A Community Devoted to the Preservation and Practice of Celestial Navigation and Other Methods of Traditional Wayfinding
From: Joel Jacobs
Date: 2006 Jan 30, 22:42 +0000
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-------------- Original message from Frank Reed <FrankReedCT@AOL.COM>: --------------
> Joel Jacobs, you wrote:
> "There were limited quantities of Navy MK II sextants made with polarizing
> filters for use in WW II. Every once in a while one will surface."
> That's what got me wondering. I've been playing with one of those recently,
> and it seems like an effective design. Also, in the 1962 Bowditch, the first
> sextant pictured in article 1503 "Micrometer Drum Sextant" is a Navy Mk II
> with polarizing filters. The text in this edition reads "Older sextants have
> two sets of shade glasses, as shown in figure 1504. Many modern sextants are
> fitted with a single Polaroid filter of variable darkness in place of each set
> of shade glasses, as shown in figure 1503a." Of course, it's not really a
> "single" Polaroid. It's a pair mounted in a single unit --one with fixed
! > orientation and the other rotatable.
> And you wrote:
> " In general, they never really caught on in the navy or out."
> Any speculation on why not? They seem convenient to me. If I had my choice,
> I think I would prefer one standard shade of medium darkness and one
> polarizing unit for the greatest possible range of brightness reduction, in both
> locations where sets of shades are usually found on sextants.
MY PERSONAL OPINION IS THAT MANY EUROPEAN SEXTANTS USE DIFFERENT COLORED SHADE GLASSES WHICH OFFER MUCH GREATER DEFINITION AND DISTINCTION UNDER A WIDE VARIETY OF ATMOSPHERIC CONDITIONS. I DON'T THINK YOU CAN GET THAT WITH POLARIZING SHADES WHICH ARE ALL THE SAME COLOR VARYING ONLY INTENSITY. THAT DOESN'T ANSWER WHY TODAY MOST SHADES ARE NEAR ALL THE SAME GREY GREEN COLOR AND WHAT DIFFERS IS THE DEGREE OF FILTERING OR THE RANGE FROM LIGHT TO DARK WHICH IS SIMILAR TO MY CRITIC OF A POLARIZING SHADE.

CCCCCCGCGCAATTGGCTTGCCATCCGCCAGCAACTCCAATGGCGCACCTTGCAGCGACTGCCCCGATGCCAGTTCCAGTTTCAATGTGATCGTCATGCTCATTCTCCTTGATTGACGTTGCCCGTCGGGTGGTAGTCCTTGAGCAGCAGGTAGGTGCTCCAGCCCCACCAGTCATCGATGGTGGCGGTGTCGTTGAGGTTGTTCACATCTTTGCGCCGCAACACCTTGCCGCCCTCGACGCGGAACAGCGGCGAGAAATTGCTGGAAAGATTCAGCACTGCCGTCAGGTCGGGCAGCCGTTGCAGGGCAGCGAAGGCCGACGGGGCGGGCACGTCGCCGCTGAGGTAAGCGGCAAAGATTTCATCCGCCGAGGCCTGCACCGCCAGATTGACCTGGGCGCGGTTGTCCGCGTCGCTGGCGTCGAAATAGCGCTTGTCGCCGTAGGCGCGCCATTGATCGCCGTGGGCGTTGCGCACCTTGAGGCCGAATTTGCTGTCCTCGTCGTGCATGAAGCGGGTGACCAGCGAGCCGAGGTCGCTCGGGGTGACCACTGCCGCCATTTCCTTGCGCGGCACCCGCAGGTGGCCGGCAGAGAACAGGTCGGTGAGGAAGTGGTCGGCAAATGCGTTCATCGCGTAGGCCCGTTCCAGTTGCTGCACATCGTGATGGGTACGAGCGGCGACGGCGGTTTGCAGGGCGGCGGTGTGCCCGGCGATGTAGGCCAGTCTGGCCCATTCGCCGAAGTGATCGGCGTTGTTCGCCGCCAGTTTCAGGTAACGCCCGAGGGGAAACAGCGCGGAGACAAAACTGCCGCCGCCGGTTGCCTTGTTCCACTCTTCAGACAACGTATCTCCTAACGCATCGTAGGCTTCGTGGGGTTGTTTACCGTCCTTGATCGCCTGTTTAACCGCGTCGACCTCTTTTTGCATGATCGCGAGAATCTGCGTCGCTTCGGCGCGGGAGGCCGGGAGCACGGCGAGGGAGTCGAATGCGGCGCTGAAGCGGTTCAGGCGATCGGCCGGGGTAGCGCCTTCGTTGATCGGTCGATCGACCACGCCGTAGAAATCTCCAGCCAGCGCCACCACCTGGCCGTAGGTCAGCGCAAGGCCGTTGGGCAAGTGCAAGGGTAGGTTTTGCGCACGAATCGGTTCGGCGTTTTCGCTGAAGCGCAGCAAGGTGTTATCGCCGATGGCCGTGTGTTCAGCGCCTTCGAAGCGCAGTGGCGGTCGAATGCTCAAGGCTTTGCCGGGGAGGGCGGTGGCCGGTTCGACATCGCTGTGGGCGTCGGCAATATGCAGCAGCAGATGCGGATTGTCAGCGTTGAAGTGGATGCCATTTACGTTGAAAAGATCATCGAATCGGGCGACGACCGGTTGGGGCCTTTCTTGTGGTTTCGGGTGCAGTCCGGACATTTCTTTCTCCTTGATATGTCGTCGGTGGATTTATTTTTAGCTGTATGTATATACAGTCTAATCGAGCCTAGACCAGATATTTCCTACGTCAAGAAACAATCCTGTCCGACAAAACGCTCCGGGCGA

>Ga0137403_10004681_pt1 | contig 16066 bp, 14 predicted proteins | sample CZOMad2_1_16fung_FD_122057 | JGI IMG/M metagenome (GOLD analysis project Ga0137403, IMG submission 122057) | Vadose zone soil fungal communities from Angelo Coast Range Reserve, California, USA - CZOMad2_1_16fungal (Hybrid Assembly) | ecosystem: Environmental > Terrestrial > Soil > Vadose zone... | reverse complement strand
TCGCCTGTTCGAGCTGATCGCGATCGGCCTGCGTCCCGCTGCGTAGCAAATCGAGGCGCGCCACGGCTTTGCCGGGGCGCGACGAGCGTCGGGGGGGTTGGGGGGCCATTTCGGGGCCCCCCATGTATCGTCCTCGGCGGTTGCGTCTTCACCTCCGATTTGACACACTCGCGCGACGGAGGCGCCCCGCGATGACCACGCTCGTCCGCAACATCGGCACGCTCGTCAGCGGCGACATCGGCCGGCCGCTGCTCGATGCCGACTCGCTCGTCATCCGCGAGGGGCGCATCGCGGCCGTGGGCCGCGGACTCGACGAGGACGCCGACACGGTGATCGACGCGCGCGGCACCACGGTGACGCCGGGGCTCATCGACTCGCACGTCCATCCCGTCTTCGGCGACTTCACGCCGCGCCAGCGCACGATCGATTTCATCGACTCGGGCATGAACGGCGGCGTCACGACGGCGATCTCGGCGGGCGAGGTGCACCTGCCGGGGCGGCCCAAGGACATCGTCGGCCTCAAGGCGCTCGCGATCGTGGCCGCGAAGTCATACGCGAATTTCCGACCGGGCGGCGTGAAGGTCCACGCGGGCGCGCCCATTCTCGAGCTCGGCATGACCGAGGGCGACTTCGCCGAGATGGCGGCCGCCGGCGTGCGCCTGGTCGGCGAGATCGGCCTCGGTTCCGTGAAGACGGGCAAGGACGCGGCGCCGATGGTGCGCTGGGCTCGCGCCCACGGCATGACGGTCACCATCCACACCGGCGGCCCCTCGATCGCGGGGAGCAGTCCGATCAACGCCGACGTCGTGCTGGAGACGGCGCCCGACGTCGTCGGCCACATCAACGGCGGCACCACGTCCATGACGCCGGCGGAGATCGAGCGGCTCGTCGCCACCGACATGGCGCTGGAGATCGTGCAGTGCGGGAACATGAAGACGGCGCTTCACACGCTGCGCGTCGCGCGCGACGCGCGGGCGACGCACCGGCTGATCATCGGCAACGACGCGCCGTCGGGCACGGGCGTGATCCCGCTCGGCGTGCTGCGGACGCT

MAYBE THE BIG BUGABOO IS THAT WHEN SUBJECTED TO SALT SPRAY THEY TENDED TO FREEZE AND ALSO FROZE IN FEARCELY COLD CONDITIONS.. AND INTRODUCED ABOVE AVERAGE SHADE ERROR OVERALL.
OTHER THEN THOSE, I HAVE NOTHING TO OFFER.
> And you wrote:
> "Capt. Sorreson of Coast and Simex fame was a proponent, and you see many of
> the Simex brand, a private label, with them."
> I think I have a cousin of a Simex sextant. It's marked "International
> Nautical", and it's a Tamaya-alike in appearance. It's not a Simex by another
> name, is it? Despite its rather "generic" branding, it has proven to be a
> remarkably accurate instrument by every test I've subjected it to. It has nice,
> large polarizing units instead of standard shades. The rotating parts were
> stuck ARE YOU USING THIS TO MEAN FROZEN AS I OPINED ABOVE?
SIMEX WAS AN ACRONYM FOR SORRESON AND SEXTANT. HIS WERE MADE FOR HIM BY SOMEONE OTHER THAN TAMAYA, MAYBE MAC WHICH WAS MEASURE ALL CO. TAMAYA MADE ALL OF NAUTECH'S PRIVATE LABEL SEXTANTS AND VISUALLY EVERYBODY'S LOOKED ALIKE.
> rock solid after years in the box (this instrument was apparently never
> used), and I half suspect that a previous owner or two did not realize that the
> shades were polarizers at all. There's a picture of one of these here:
> (mine was a lot cheaper
> Joel, you have apparently written on this topic before on the list. I've
> found replies to your messages on 'Tamaya and Simex' and all that in the list
> archives, but for some reason I can't find the original message(s). So I would
> appreciate hearing what you know about this.
I HAVE LOST ALL MY OLD EMAILS ON THIS COMPUTER DUE TO A CRASH AND MY DESKTOP HAS A DEAD MONITOR SO THE FILES THERE ARE INACCESSABLE. I HAVE A SECOND COMPUTER THAT I CAN CHECK. BUT RIGHT NOW I HAVEN'T TIME TO RECONSTRUCT WHAT I WROTE. I RECALL SOMEONE ON THIS LIST HAS AN INTEREST IN SIMEX SINCE HE OWNS ONE AND MAY HAVE SAVED WHATEVER I SENT OUT AND CAN ADD HIS OWN KNOWLEDGE ABOUT COAST NAVIGATION SCHOOL IN ITS EARLY YEARS.. IS IT MIKE BURKE?
> 42.0N 87.7W, or 41.4N 72.1W.